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Chronobiol Med > Volume 5(2); 2023 > Article
Cabral, Borbinha, and Calado: Propanolol-Induced Somnambulism: An Ignored Adverse Effect?
We present a 24-year-old male patient with a history of episodic migraine without aura since age 12. He was initially medicated with topiramate, but due to adverse effects, a switch was made to propranolol with a gradual increase to 40 mg twice a day. Despite an improvement in the frequency, duration, and intensity of the headache crisis, 2 weeks after starting this therapy, the patient started having nocturnal episodes, every week, characterized by wandering around the house and carrying out purposeless everyday tasks, with minimal interaction, lasting several minutes. The patient reported occasional soliloquies, but without a previous history of somnambulism or other sleep parasomnias, particularly in childhood, but with a positive family history of sleepwalking (brother). A diagnosis of somnambulism induced by propranolol was made. The patient stopped gradually the propranolol and started amitriptyline until 25 mg/day, with the resolution of the sleepwalking and good control of his migraine.
In this report, the patient had no history of somnambulism, although positive familiar history. He experienced episodes of sleepwalking 15 days after starting propranolol until 40 mg bid. The symptoms completely disappeared after the withdrawal of propranolol. In the literature, there are 5 more cases of somnambulism related to propranolol [1-3]. All patients were female (age range: 24–61 years old), with propranolol doses between 20–120 mg/day. In one of them, propranolol was added with another drug (olanzapine). In 3 of the patients, there was a history of somnambulism. The onset of sleepwalking ranged from 1–33 days after drug introduction. The resolution of sleepwalking in all cases involved discontinuing the medication [1-3]. Apart from propranolol, there are 2 more cases of sleepwalking related to other betablockers (metoprolol) [4,5].
The proposed mechanism for somnambulism induced by some beta-blockers, such as propranolol and metoprolol, but not all is still unclear, but it appears to involve reduced melatonin synthesis, via central beta-1 adrenergic receptors [6]. These actions could result in increased arousal during sleep and abnormal behaviors [7]. Another theory is that beta-blockers bind to 5-hydroxytyptamine receptors and precipitate abnormal rapid eye movement and non-rapid sleep behavior [7].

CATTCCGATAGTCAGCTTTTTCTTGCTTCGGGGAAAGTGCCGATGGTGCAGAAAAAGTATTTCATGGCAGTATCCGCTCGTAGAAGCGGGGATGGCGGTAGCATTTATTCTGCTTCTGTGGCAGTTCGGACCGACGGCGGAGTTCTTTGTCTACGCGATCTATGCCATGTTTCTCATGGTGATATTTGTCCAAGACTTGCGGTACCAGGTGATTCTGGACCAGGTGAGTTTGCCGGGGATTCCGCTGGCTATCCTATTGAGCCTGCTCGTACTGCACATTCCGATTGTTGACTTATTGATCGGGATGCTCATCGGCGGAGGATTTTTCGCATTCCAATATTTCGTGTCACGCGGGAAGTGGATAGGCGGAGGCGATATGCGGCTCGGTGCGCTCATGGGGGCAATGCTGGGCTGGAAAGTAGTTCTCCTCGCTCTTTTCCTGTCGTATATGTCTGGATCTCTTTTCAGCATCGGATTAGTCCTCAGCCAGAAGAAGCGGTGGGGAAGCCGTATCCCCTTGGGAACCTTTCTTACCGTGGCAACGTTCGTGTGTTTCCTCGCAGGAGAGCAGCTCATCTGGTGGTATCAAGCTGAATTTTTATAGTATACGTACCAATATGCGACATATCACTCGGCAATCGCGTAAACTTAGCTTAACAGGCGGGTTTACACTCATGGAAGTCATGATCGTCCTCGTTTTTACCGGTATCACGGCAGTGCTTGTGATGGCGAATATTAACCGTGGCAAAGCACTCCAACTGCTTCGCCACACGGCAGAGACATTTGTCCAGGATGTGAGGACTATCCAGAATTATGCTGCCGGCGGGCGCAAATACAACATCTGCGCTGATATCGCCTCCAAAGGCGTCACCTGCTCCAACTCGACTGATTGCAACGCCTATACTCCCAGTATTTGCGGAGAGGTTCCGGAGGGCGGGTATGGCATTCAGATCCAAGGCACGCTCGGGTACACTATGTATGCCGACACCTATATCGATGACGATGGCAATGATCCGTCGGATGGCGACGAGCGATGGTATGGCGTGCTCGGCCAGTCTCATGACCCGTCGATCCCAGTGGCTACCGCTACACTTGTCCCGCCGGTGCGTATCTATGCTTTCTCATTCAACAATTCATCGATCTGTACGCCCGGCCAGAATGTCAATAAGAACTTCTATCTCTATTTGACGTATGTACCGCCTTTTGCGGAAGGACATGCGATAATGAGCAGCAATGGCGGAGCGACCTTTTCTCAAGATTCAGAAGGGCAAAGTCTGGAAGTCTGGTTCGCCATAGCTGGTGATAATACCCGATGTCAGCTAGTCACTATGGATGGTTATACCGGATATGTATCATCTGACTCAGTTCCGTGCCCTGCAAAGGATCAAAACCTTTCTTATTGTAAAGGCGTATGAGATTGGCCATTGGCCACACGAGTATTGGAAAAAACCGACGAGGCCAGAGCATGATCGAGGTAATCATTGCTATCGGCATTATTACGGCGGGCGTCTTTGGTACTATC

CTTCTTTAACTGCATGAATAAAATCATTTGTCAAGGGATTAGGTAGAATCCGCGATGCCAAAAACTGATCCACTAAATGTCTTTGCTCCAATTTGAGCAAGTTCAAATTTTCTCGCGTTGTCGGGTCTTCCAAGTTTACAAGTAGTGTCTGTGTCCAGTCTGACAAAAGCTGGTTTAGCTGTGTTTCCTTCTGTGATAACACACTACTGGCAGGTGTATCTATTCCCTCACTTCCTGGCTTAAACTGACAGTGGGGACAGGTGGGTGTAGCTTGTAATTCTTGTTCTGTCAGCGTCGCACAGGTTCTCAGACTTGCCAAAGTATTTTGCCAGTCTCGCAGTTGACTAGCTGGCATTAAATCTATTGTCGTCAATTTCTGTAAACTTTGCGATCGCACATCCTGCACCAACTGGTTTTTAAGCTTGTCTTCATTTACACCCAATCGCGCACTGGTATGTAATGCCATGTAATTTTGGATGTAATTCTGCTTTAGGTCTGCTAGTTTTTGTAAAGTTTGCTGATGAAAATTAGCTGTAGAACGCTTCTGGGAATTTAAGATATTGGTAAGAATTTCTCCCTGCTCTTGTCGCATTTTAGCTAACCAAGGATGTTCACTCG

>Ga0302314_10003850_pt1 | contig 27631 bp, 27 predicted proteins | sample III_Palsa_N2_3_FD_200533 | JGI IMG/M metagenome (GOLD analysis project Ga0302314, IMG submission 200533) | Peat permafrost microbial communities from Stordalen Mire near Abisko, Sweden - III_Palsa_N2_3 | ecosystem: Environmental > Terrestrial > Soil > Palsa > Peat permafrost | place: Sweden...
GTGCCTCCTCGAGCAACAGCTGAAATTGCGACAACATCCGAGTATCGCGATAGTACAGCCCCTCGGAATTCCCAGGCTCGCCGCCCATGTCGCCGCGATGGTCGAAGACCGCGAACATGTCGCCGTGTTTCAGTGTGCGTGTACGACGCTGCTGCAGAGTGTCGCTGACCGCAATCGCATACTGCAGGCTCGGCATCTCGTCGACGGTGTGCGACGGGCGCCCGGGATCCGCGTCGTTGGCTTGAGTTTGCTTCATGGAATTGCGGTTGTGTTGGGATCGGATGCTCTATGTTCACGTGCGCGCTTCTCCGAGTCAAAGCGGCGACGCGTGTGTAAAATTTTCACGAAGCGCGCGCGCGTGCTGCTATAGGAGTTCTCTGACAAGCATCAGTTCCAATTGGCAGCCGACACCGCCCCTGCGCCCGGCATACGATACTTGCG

Withdrawal of the drug appears to be the best choice [1-3], but the use of melatonin can improve sleep quality in patients taking beta-blockers, decreasing sleep latency and increasing sleep maintenance [6,8].
In conclusion, sleepwalking is a rare adverse effect caused by propranolol in patients with or without a previous history of sleepwalking or another sleep disorder. The minimum dose to induce sleepwalking is unknown. Since propranolol is a drug widely used in the clinical practice of neurology, physicians need to be aware of this adverse effect.

NOTES

Ethics Statement

Informed consent was obtained from the patient.

Funding Statement

None

Conflicts of Interest

The authors have no potential conflicts of interest to disclose.

Availability of Data and Material

Data sharing not applicable to this article as no datasets were generated or analyzed during the study.

Author Contributions

Conceptualization: Gonçalo Cabral. Data curation: Gonçalo Cabral. Supervision: Cláudia Borbinha, Sofia Calado. Validation: Cláudia Borbinha, Sofia Calado. Writing—original draft: Gonçalo Cabral. Writing—review & editing: all authors.

REFERENCES

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